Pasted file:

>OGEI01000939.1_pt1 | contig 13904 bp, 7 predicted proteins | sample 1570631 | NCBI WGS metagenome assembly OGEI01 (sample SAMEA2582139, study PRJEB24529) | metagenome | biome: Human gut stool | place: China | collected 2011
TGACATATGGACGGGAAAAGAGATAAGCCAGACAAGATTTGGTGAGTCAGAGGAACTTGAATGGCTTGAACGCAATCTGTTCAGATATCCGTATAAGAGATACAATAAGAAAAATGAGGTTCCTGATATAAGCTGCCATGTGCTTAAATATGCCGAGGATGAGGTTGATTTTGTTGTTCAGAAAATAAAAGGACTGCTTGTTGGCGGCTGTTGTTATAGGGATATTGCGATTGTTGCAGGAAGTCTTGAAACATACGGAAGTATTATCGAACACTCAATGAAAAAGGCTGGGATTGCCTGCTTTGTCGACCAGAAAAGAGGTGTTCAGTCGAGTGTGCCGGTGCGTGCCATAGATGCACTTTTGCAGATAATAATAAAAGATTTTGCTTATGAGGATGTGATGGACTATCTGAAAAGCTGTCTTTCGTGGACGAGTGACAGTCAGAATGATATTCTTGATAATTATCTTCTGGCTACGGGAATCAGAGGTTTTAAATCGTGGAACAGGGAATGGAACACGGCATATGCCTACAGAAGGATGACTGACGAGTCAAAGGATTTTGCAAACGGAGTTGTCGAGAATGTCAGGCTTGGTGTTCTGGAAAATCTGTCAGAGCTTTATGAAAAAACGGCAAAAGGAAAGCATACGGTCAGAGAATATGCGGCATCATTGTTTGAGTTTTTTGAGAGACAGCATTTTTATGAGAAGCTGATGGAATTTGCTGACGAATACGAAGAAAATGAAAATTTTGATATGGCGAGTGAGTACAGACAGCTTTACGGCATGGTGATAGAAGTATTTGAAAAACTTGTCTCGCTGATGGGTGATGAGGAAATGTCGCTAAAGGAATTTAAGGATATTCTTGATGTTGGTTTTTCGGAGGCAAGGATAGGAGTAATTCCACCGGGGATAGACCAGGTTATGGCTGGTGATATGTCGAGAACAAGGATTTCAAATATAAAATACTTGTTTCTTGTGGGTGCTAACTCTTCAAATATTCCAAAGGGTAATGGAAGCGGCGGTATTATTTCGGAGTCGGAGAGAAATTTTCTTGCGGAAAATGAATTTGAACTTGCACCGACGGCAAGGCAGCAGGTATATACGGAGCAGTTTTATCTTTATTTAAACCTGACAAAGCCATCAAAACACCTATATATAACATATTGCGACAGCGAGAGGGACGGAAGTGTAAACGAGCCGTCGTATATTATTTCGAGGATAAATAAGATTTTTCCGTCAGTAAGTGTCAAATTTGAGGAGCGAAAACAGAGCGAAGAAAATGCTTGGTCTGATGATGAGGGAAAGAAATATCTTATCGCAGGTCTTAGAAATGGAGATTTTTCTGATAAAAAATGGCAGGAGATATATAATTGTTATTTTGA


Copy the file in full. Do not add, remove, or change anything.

>OGEI01000939.1_pt1 | contig 13904 bp, 7 predicted proteins | sample 1570631 | NCBI WGS metagenome assembly OGEI01 (sample SAMEA2582139, study PRJEB24529) | metagenome | biome: Human gut stool | place: China | collected 2011
TGACATATGGACGGGAAAAGAGATAAGCCAGACAAGATTTGGTGAGTCAGAGGAACTTGAATGGCTTGAACGCAATCTGTTCAGATATCCGTATAAGAGATACAATAAGAAAAATGAGGTTCCTGATATAAGCTGCCATGTGCTTAAATATGCCGAGGATGAGGTTGATTTTGTTGTTCAGAAAATAAAAGGACTGCTTGTTGGCGGCTGTTGTTATAGGGATATTGCGATTGTTGCAGGAAGTCTTGAAACATACGGAAGTATTATCGAACACTCAATGAAAAAGGCTGGGATTGCCTGCTTTGTCGACCAGAAAAGAGGTGTTCAGTCGAGTGTGCCGGTGCGTGCCATAGATGCACTTTTGCAGATAATAATAAAAGATTTTGCTTATGAGGATGTGATGGACTATCTGAAAAGCTGTCTTTCGTGGACGAGTGACAGTCAGAATGATATTCTTGATAATTATCTTCTGGCTACGGGAATCAGAGGTTTTAAATCGTGGAACAGGGAATGGAACACGGCATATGCCTACAGAAGGATGACTGACGAGTCAAAGGATTTTGCAAACGGAGTTGTCGAGAATGTCAGGCTTGGTGTTCTGGAAAATCTGTCAGAGCTTTATGAAAAAACGGCAAAAGGAAAGCATACGGTCAGAGAATATGCGGCATCATTGTTTGAGTTTTTTGAGAGACAGCATTTTTATGAGAAGCTGATGGAATTTGCTGACGAATACGAAGAAAATGAAAATTTTGATATGGCGAGTGAGTACAGACAGCTTTACGGCATGGTGATAGAAGTATTTGAAAAACTTGTCTCGCTGATGGGTGATGAGGAAATGTCGCTAAAGGAATTTAAGGATATTCTTGATGTTGGTTTTTCGGAGGCAAGGATAGGAGTAATTCCACCGGGGATAGACCAGGTTATGGCTGGTGATATGTCGAGAACAAGGATTTCAAATATAAAATACTTGTTTCTTGTGGGTGCTAACTCTTCAAATATTCCAAAGGGTAATGGAAGCGGCGGTATTATTTCGGAGTCGGAGAGAAATTTTCTTGCGGAAAATGAATTTGAACTTGCACCGACGGCAAGGCAGCAGGTATATACGGAGCAGTTTTATCTTTATTTAAACCTGACAAAGCCATCAAAACACCTATATATAACATATTGCGACAGCGAGAGGGACGGAAGTGTAAACGAGCCGTCGTATATTATTTCGAGGATAAATAAGATTTTTCCGTCAGTAAGTGTCAAATTTGAGGAGCGAAAACAGAGCGAAGAAAATGCTTGGTCTGATGATGAGGGAAAGAAATATCTTATCGCAGGTCTTAGAAATGGAGATTTTTCTGATAAAAAATGGCAGGAGATATATAATTGTTATTTTGA